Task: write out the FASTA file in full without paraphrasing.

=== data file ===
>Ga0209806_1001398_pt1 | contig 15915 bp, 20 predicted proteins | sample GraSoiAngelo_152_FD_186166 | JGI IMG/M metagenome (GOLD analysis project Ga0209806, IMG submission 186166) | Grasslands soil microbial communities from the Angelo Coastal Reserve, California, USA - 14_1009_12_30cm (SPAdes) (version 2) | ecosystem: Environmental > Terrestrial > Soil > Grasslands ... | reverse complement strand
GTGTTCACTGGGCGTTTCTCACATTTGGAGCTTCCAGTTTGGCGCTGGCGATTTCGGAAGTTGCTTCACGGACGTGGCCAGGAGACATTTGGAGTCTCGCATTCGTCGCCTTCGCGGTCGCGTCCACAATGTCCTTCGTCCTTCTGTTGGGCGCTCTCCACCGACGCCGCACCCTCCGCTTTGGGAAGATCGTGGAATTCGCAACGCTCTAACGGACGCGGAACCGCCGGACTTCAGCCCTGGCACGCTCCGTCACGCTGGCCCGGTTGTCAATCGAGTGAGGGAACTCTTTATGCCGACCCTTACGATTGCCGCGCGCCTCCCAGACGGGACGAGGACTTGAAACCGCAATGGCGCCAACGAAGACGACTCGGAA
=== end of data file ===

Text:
>Ga0209806_1001398_pt1 | contig 15915 bp, 20 predicted proteins | sample GraSoiAngelo_152_FD_186166 | JGI IMG/M metagenome (GOLD analysis project Ga0209806, IMG submission 186166) | Grasslands soil microbial communities from the Angelo Coastal Reserve, California, USA - 14_1009_12_30cm (SPAdes) (version 2) | ecosystem: Environmental > Terrestrial > Soil > Grasslands ... | reverse complement strand
GTGTTCACTGGGCGTTTCTCACATTTGGAGCTTCCAGTTTGGCGCTGGCGATTTCGGAAGTTGCTTCACGGACGTGGCCAGGAGACATTTGGAGTCTCGCATTCGTCGCCTTCGCGGTCGCGTCCACAATGTCCTTCGTCCTTCTGTTGGGCGCTCTCCACCGACGCCGCACCCTCCGCTTTGGGAAGATCGTGGAATTCGCAACGCTCTAACGGACGCGGAACCGCCGGACTTCAGCCCTGGCACGCTCCGTCACGCTGGCCCGGTTGTCAATCGAGTGAGGGAACTCTTTATGCCGACCCTTACGATTGCCGCGCGCCTCCCAGACGGGACGAGGACTTGAAACCGCAATGGCGCCAACGAAGACGACTCGGAA